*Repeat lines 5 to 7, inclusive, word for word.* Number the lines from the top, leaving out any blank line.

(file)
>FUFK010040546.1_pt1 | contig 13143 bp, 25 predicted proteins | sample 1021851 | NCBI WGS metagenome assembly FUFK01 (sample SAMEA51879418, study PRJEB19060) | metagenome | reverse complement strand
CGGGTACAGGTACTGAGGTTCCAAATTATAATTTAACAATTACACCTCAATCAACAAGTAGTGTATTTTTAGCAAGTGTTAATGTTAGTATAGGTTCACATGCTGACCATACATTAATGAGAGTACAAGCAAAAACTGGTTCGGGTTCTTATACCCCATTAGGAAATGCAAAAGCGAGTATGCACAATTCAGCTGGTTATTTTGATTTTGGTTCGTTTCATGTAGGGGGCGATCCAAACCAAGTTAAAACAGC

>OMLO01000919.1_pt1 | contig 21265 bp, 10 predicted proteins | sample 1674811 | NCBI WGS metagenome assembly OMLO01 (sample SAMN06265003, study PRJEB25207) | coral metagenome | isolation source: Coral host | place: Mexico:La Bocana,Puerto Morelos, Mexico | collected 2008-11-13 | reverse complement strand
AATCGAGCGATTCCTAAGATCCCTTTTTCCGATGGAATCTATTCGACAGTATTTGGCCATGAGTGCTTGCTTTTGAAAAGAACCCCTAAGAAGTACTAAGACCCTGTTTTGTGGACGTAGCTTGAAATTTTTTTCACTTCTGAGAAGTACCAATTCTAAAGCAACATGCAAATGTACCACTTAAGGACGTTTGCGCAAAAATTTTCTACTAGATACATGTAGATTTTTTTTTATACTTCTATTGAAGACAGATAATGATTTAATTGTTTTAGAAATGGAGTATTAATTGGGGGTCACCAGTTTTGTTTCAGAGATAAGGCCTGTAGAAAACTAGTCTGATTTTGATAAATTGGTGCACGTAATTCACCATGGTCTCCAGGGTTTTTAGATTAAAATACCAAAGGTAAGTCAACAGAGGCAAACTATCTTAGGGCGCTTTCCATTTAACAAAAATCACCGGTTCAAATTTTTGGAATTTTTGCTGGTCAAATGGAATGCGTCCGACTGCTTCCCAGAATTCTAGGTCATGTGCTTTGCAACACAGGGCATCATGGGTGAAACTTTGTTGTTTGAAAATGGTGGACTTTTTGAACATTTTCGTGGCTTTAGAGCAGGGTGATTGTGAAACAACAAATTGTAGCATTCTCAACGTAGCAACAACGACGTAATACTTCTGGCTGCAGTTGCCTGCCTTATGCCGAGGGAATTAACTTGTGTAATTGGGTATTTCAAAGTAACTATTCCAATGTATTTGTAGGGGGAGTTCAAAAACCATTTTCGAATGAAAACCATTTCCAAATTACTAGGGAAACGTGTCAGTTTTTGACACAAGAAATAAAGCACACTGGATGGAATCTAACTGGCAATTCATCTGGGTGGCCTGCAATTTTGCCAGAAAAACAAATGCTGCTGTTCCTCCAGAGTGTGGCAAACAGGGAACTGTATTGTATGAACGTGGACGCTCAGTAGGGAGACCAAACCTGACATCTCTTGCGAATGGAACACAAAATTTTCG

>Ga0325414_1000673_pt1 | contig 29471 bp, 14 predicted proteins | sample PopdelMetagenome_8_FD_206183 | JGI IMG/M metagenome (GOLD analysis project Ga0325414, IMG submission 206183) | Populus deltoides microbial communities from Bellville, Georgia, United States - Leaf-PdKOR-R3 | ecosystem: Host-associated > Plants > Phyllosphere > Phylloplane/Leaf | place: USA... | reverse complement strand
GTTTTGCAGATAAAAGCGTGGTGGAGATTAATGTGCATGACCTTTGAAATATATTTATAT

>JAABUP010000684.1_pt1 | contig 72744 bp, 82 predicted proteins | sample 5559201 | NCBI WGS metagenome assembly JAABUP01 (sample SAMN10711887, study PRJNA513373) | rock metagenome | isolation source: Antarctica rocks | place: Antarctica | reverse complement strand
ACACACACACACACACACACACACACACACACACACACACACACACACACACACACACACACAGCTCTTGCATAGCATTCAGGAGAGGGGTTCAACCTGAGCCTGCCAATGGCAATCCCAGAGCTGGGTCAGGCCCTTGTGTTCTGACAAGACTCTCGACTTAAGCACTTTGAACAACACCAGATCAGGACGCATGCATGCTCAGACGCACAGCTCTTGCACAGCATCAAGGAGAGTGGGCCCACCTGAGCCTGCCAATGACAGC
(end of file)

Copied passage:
>Ga0325414_1000673_pt1 | contig 29471 bp, 14 predicted proteins | sample PopdelMetagenome_8_FD_206183 | JGI IMG/M metagenome (GOLD analysis project Ga0325414, IMG submission 206183) | Populus deltoides microbial communities from Bellville, Georgia, United States - Leaf-PdKOR-R3 | ecosystem: Host-associated > Plants > Phyllosphere > Phylloplane/Leaf | place: USA... | reverse complement strand
GTTTTGCAGATAAAAGCGTGGTGGAGATTAATGTGCATGACCTTTGAAATATATTTATAT

>JAABUP010000684.1_pt1 | contig 72744 bp, 82 predicted proteins | sample 5559201 | NCBI WGS metagenome assembly JAABUP01 (sample SAMN10711887, study PRJNA513373) | rock metagenome | isolation source: Antarctica rocks | place: Antarctica | reverse complement strand